Wow, a few nuggets of insight buried in big steamin’ heap of bulls***. Anyone with a brain and Google could put together a better report than this. The only point I credit them with, is that many automakers are dragging their feet, either in production or in marketing, or both. In terms of markets, the omission of the world’s top 2 markets by share – Norway and Holland – is glaring. At the very least they could have presented Europe-wide statistics, which are available from many sites. Then they would have seen that among the world’s top 4 market regions, 2 (Europe and China) are surging year-over-year, where as the other 2 (US and Japan-Korea) are indeed stagnant. However, further analysis (I’m talking about 5 minutes’ worth of checking, no PhD required) would indicate that in the US this is most likely a temporary pause in a rather steady upward march. And the following passage is downright bizarre and embarrassingly wrong: “Japan is losing out by comparison because its OEM product portfolios exhibit only marginal technical development in the medium term. Japanese OEMs have no plans to roll out BEVs and PHEVs on a broad basis; instead, their strategy is… Read more »

Agree completely.

We have hicups. The prius phv, the leaf, the volt. Only the prius phv seems a real loss in momentum. we have audi coming on strong.

I have no idea why the author put Japan above china, or left out norway, holland, california broken out (california is a bigger car market than most of the european countries, why not compare similar things). Growth is paused in 2015, for the cars that will hit volume production in 2016 (model X, gen II volt, 30 kwh leaf, outlander phev in US, etc).


Thank you very much for your cognizant and thorough analysis!

If anyone at Roland Berger actually got paid for creating that steaming pile of B.S., they ought to sign their paychecks over to you.

‘Forschungsgesellschaft’ . . . the German language cracks me up.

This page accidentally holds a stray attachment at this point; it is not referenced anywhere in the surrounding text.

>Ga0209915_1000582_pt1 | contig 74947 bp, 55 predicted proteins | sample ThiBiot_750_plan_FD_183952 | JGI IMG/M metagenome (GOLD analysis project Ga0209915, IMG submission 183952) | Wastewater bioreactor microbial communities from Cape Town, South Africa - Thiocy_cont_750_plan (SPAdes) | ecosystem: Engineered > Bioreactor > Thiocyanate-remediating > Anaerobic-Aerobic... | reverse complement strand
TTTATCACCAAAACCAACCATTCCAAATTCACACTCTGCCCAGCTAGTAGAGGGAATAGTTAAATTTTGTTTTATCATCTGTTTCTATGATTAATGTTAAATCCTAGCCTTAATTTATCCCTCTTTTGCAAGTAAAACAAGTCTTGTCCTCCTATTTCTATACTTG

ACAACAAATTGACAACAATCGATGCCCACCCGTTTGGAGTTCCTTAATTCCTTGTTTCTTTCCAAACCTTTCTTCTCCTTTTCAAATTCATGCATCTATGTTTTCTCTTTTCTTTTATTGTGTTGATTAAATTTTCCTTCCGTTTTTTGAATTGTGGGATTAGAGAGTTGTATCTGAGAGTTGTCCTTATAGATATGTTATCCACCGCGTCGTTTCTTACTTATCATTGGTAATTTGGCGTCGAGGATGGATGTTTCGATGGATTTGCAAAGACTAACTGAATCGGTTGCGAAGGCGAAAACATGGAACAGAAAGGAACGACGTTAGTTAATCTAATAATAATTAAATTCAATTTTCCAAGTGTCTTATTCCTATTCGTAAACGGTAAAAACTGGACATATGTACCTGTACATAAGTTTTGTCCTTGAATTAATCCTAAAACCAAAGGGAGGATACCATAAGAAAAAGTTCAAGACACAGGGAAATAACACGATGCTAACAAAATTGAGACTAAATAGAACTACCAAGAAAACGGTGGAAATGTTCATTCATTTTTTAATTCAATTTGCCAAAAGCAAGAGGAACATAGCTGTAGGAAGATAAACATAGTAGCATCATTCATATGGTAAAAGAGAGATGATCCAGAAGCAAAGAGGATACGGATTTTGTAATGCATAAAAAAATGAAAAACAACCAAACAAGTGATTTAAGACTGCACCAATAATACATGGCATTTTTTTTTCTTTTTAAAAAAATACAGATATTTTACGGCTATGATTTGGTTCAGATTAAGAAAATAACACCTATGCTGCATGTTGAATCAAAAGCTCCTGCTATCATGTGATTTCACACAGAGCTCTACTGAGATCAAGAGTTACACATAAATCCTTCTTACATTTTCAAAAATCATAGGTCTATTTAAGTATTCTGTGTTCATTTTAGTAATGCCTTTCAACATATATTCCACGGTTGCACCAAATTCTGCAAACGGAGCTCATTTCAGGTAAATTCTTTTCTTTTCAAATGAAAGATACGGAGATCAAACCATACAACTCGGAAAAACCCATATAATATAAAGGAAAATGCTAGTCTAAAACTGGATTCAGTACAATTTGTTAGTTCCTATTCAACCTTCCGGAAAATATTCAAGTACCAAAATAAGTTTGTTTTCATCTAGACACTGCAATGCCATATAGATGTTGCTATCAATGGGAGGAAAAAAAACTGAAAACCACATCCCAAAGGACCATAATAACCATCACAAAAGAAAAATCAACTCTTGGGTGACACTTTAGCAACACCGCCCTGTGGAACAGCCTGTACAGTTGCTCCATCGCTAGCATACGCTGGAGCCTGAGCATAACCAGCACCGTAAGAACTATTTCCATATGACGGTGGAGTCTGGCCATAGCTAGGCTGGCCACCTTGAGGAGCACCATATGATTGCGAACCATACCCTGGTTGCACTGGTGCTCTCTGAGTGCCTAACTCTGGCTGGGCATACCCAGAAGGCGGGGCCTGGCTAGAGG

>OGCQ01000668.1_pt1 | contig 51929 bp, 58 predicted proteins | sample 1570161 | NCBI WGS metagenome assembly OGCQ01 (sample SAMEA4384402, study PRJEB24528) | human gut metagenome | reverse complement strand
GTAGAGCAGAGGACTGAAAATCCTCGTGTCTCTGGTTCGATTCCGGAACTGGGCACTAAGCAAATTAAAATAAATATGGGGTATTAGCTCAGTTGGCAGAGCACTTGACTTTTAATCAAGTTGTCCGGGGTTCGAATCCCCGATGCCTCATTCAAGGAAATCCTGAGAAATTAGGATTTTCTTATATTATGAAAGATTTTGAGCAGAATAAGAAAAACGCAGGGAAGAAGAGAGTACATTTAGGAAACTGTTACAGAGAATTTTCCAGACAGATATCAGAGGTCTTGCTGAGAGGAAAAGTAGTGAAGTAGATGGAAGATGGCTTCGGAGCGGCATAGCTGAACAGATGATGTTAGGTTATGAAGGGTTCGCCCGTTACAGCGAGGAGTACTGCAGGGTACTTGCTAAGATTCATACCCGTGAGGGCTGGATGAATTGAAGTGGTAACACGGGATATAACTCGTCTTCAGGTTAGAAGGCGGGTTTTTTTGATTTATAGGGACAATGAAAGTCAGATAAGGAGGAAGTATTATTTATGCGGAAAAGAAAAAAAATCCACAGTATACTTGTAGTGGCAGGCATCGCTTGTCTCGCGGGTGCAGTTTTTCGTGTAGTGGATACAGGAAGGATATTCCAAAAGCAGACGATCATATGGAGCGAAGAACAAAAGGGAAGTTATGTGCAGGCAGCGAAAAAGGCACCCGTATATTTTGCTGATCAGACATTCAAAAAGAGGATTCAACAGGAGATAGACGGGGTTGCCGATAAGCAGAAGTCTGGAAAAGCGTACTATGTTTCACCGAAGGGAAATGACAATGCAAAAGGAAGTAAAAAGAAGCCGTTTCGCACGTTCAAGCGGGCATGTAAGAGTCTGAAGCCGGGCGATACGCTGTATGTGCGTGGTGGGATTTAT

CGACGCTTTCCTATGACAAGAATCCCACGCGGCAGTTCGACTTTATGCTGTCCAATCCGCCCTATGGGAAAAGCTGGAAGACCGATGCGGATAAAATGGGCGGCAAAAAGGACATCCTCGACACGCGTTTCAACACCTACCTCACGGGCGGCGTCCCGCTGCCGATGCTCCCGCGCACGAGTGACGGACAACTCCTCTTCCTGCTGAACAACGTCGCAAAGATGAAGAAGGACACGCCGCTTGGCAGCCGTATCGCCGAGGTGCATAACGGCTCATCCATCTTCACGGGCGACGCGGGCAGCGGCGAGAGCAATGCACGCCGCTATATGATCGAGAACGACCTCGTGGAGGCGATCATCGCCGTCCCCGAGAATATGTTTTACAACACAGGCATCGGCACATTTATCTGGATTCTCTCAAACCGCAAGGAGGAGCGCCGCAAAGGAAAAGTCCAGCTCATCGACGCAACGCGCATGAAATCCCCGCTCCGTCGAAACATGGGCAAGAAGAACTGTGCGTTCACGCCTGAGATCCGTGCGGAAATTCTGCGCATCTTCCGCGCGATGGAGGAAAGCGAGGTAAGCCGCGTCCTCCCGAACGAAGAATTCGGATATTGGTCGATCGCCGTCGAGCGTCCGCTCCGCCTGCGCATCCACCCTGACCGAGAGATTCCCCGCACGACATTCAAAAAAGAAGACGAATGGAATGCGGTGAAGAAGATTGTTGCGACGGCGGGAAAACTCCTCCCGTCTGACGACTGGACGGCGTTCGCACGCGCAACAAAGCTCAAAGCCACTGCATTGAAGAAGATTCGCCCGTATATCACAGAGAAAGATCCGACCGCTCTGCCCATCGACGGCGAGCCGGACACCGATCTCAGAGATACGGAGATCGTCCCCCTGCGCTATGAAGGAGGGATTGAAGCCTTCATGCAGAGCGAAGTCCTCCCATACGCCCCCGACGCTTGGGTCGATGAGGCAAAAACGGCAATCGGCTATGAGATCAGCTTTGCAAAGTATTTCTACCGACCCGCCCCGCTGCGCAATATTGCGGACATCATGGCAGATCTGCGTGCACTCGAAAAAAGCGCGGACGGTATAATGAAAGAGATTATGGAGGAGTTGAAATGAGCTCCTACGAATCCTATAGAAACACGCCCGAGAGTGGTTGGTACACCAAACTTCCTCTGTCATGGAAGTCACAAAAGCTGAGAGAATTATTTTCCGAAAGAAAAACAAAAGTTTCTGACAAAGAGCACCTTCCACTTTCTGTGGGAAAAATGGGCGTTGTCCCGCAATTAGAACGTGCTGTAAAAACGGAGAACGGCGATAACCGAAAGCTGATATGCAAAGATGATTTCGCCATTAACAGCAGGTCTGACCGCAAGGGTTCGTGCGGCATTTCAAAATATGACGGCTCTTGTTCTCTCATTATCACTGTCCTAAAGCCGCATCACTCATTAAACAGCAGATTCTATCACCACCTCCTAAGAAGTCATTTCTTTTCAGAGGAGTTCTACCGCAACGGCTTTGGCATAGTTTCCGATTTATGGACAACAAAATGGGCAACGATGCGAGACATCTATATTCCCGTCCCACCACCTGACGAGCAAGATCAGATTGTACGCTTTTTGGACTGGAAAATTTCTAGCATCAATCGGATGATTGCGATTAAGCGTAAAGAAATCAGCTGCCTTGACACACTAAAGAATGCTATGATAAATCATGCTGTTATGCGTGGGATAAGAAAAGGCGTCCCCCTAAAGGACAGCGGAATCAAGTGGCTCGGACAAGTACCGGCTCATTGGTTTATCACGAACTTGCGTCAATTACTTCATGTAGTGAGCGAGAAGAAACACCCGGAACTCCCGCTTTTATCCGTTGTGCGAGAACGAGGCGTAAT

It’s just “research society” or maybe “research association”. Just separate: forschung-s-gesellschaft (the s binds them together). Germans love to build long words… and then use shortcuts for them.


“In terms of technology, France has overtaken Japan”
What makes him say that? PSA sells batched Mitsubishi i-MiEVs. Renault did well with the Zoe, but it is not that much better than the Leaf (and Nissan/Renault is an alliance AFAIK). The Berlingo electric is not bad, but uses a CHAdeMO port (Mitsu tec?) and is together with the Renault Kangoo comparable to Nissans e-NV200. IMHO they are pretty much on the same level.

I see Tesla and BMW as the biggest tec rivals BEV wise to Nissan/Renault. And let’s see what GM does with the Bolt.

Cavaron asked:

“‘In terms of technology, France has overtaken Japan'”

“What makes him say that?”

That is, indeed, the most bizarre assertion in this almost comically failed attempt at “analysis”.

Well, at least France was wise enough to work on EVs instead of getting mired in the fuel cell boondoggle.

“Stagnant Plug-In Sales Due To No Promotion Of EVs, Boring Concepts” This is like in the old days, when a doctor called to the scene of a death couldn’t find the actual cause of death, so wrote “Heart failure” on the death certificate. Well yeah, his heart did stop beating when he died, but that wasn’t necessarily what killed him. Likewise, EV sales being stuck at around 1% of the market is not actually due to lack of promotion, even if that seems to be the immediate cause. Legacy auto manufacturers are reluctant to promote EV sales for several reasons, not the least of which they don’t make as high a profit margin on EVs as they do on their core product, gasmobiles. When auto makers other than Tesla and BYD can actually make money by selling compelling EVs, then they’ll start promoting them. And that will happen only as the price of batteries comes down. It’s great that GM is now able to buy batteries from LG Chem at $145-150 per kWh… or so they claim, anyway. But that’s probably still slightly too expensive for GM to make as much profit on a Volt as they do on their… Read more »

Maybe VW will see the light and produce more plug-ins following their diesel fiasco.